He was the town supervisor, Babylon Township. He ran for Suffolk County executive on Long Island. He was also involved very heavily in Republican politics in New York state.
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Which golf course influenced you the most in your design?
The Old Course, just how completely natural it is, how it is frequently very random in how it judges and deals with shots and that that part of the natural flow of the land is so integral to the strategy of the golf course. One of the things that I love most about golf are courses that are fun to play. They keep you engaged in what you’re doing, and I think the Old Course does that. You can get in trouble, obviously, but for the most part it’s fairly wide playing corridors, and it’s a fun golf course to play. And I think that’s an important part of what architects should be trying to do.
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Why have so few courses built in recent decades had so little to do with fun?
I don’t know why the difficulty became the standard that people equated with quality. Now with architecture by people that I admire – Bill Coore, Ben Crenshaw, Tom Doak – I think there’s more of an emphasis on nature and fun in the game, and that’s something we try to do. That’s not to say we don’t build courses or holes that are difficult; we certainly do. We think that’s part of the tempo of the golf course. Not every hole should be easy; not every hole should be difficult. But I think that there may have been a focus at some point in time that just sort of favored difficulty or even favored, dare I say, development over fun – had to fit into a land plan.
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Who are the architects that you most admire for the designs and the work that they’ve done?
Alister Mackenzie is the first one who jumps to mind. I think he was the first golf-course architect who really understood the importance and the connection between esthetics and playability. He built beautiful golf courses that were seemingly just set in the landscape that were chock full of strategy and interest. I mean, Charles Blair MacDonald – if you asked me who would be my second favorite, National Golf Links – just because of the scale and the construction of his building and the way he thought so big. His features were always big, which I think leads to opportunities, playability, fun. So I think those would be the two that would probably have the most profound influence.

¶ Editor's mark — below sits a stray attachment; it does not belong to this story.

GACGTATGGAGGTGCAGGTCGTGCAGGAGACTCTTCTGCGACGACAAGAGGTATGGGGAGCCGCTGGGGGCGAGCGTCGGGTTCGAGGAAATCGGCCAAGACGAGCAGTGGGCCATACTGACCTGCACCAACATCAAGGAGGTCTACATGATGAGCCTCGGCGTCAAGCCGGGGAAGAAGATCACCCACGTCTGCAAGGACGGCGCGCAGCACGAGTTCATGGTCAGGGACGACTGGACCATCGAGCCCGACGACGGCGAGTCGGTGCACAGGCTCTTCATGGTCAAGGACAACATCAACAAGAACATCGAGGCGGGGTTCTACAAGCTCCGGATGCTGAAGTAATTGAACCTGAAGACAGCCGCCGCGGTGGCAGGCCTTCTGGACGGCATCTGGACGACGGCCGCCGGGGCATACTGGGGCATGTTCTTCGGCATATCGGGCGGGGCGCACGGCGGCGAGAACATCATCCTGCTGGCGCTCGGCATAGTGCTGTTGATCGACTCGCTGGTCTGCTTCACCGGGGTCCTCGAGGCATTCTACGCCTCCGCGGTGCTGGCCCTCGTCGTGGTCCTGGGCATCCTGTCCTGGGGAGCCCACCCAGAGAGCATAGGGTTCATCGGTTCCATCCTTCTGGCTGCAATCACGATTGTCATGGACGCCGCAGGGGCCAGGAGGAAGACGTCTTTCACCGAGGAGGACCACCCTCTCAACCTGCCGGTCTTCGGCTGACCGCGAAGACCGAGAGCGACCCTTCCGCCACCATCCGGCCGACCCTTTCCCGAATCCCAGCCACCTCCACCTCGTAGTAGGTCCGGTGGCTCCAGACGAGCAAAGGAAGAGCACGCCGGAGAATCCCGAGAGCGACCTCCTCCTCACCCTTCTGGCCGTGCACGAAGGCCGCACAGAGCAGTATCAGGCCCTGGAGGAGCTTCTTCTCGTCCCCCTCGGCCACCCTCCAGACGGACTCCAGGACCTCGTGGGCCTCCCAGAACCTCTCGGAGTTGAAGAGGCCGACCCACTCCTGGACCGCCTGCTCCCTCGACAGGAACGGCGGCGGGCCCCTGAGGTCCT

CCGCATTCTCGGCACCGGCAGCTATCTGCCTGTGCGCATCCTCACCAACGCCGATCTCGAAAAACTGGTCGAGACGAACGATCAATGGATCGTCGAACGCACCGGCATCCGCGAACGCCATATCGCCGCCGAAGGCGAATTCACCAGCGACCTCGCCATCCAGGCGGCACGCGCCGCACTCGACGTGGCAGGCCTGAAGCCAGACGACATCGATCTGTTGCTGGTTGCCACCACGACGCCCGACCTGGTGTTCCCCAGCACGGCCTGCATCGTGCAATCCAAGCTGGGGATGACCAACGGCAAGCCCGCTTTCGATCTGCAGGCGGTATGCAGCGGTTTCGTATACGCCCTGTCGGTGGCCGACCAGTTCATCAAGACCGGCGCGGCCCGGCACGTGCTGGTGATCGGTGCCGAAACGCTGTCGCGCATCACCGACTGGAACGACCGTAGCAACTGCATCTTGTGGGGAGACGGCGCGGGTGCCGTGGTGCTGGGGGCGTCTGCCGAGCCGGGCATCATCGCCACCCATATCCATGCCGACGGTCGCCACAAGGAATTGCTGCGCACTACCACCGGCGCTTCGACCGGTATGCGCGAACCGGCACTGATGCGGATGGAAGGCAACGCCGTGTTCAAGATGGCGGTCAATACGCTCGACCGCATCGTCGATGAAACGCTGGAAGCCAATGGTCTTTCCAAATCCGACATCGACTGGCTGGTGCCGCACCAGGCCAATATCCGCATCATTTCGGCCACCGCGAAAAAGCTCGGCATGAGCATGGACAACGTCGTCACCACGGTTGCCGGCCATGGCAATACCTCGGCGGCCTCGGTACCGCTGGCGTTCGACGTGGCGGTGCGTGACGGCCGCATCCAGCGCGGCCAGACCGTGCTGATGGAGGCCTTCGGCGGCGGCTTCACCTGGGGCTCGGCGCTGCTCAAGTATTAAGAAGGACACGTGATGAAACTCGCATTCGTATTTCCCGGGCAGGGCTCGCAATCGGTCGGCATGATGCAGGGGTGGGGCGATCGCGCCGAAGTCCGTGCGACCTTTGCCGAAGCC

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How much do you enjoy playing golf?
I love it. I do. I obviously don’t work at it. It’s not a priority to me to try to get better. I mean, I can obviously get it around the golf course, but I love to play. It’s just when you balance the amount of travel that we have and the amount of work that we have and the family life, it’s hard to make the commitment which is necessary to get yourself to be a single digit or scratch or anything along those lines. But it’s not for a lack of enjoying the game. It’s more from a lack of time.
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Will you bring your clubs to Rio?
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You’re not one of those guys that just tees it up and sees how far it goes and says this is where we want to put a bunker?
No. You’ve seen me hit a ball. That’s not a great judge. Maybe if I stood on the white tees I could.
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Jack Nicklaus does that.
No, we definitely play dirt golf, but we try to sort of visualize what the tee shot looks like, what the shape might look like, how much width we need to contain our golf shots, so we enjoy playing that. But it’s just not a function. We rely on sort of more distances, wind, trying to factor in everything and say, right, this makes the most sense where to hit it. I think Amy Alcott can be helpful in that respect down in Rio. She’ll be able to hit balls for us, and Brad Faxon was great out here, he hit shots, and we talked an awful lot. He was great about what gets inside of Tour players’ heads, what makes them uncomfortable. He was more than willing to share those thoughts with us here at TPC (Boston), and I think that you see some of that in the golf course.